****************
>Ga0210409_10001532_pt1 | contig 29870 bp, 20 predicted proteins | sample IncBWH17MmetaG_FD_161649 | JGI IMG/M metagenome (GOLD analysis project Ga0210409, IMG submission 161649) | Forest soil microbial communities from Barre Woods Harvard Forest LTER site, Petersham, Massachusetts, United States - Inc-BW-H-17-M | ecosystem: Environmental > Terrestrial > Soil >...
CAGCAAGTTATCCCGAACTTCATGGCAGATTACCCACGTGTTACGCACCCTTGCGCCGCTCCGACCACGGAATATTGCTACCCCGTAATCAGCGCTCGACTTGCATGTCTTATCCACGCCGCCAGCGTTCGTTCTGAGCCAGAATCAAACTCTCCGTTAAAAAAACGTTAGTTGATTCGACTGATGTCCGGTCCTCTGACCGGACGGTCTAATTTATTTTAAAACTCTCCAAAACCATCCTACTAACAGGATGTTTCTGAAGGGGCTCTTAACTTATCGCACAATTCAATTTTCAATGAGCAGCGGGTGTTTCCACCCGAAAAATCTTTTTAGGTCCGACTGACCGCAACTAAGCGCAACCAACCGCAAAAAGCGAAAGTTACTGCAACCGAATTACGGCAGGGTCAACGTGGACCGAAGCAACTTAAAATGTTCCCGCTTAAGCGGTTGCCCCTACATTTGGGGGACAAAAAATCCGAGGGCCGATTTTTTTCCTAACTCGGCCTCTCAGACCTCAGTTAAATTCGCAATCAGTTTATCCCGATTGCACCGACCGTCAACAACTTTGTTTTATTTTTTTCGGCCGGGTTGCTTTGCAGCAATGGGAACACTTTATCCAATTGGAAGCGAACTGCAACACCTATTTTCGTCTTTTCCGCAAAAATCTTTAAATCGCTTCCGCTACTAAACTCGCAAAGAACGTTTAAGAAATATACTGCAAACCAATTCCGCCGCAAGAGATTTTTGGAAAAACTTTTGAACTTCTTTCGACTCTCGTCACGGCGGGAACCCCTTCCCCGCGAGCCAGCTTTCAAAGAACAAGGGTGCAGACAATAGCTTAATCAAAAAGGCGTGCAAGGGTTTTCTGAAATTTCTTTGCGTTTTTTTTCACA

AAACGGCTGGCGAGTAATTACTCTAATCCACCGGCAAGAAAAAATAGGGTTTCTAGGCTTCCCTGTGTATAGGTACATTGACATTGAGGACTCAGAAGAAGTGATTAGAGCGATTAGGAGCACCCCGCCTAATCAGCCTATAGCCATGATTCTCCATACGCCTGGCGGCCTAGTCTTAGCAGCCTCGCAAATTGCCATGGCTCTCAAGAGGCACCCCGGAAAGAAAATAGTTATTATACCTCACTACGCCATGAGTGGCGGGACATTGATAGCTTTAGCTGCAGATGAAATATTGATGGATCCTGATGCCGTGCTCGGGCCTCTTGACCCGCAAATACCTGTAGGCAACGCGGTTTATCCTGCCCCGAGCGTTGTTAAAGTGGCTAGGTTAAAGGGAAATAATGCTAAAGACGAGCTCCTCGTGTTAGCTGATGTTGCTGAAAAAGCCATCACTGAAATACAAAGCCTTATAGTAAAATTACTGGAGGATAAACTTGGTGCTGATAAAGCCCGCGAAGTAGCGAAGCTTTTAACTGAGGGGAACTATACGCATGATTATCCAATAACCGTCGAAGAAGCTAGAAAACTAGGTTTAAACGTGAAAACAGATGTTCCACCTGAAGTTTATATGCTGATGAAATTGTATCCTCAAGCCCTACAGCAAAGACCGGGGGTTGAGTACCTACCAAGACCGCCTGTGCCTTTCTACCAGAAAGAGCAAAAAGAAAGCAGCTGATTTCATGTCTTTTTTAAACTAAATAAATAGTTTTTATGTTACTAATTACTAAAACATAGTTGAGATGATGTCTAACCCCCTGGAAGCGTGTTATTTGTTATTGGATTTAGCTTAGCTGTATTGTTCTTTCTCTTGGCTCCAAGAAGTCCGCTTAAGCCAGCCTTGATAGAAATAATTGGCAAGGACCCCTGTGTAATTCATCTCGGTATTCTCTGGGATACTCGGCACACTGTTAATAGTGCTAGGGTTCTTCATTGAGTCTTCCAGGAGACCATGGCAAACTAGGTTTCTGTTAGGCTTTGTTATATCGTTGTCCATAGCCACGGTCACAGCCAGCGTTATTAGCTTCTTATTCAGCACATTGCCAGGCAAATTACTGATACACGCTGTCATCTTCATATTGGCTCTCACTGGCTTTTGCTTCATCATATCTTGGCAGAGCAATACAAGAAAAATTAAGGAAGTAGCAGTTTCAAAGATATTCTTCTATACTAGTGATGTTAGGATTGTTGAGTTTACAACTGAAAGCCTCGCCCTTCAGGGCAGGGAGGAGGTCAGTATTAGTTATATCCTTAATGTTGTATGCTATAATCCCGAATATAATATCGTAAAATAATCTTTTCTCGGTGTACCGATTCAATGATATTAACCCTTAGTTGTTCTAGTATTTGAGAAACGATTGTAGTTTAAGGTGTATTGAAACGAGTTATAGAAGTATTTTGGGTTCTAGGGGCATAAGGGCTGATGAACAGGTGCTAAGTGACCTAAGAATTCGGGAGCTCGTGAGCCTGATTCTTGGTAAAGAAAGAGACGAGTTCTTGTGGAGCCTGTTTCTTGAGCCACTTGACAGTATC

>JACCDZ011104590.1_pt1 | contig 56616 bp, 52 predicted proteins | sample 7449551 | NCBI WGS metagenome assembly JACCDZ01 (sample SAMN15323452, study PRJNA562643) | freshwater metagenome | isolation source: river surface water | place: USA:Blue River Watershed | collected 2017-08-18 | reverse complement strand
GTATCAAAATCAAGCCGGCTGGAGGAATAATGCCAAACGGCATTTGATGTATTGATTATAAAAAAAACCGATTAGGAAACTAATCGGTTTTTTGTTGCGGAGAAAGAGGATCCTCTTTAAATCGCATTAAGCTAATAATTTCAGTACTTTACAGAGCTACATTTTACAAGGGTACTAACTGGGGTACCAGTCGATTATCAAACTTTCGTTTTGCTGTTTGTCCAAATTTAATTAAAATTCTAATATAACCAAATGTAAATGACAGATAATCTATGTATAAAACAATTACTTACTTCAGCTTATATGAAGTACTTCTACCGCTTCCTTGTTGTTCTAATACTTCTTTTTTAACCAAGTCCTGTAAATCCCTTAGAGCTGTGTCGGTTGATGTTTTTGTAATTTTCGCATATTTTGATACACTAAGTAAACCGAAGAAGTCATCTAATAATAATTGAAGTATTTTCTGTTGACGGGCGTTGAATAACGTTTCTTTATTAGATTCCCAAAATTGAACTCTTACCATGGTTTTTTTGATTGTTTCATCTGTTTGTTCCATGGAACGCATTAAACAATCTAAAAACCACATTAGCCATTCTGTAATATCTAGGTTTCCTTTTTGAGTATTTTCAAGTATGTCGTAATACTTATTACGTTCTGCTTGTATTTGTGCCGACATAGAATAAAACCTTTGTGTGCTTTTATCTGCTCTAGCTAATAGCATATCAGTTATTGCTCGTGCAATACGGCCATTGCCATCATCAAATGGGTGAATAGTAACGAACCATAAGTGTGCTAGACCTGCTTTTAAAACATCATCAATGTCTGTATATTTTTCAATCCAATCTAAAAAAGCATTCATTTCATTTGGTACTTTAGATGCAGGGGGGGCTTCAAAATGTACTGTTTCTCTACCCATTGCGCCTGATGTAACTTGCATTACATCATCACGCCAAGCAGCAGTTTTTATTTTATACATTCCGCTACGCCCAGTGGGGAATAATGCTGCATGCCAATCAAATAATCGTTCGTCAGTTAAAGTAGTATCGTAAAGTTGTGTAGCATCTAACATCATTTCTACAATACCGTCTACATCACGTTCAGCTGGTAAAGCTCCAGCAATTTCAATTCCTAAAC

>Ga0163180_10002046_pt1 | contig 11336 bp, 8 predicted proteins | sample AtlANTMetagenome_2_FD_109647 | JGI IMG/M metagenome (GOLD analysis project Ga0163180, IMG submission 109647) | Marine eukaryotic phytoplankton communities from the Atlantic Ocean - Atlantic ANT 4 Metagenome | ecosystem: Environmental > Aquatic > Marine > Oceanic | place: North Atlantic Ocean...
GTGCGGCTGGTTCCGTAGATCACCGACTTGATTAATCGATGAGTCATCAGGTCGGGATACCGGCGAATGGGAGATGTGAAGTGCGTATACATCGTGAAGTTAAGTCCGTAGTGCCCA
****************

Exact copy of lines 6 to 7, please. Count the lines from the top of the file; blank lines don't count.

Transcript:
>Ga0163180_10002046_pt1 | contig 11336 bp, 8 predicted proteins | sample AtlANTMetagenome_2_FD_109647 | JGI IMG/M metagenome (GOLD analysis project Ga0163180, IMG submission 109647) | Marine eukaryotic phytoplankton communities from the Atlantic Ocean - Atlantic ANT 4 Metagenome | ecosystem: Environmental > Aquatic > Marine > Oceanic | place: North Atlantic Ocean...
GTGCGGCTGGTTCCGTAGATCACCGACTTGATTAATCGATGAGTCATCAGGTCGGGATACCGGCGAATGGGAGATGTGAAGTGCGTATACATCGTGAAGTTAAGTCCGTAGTGCCCA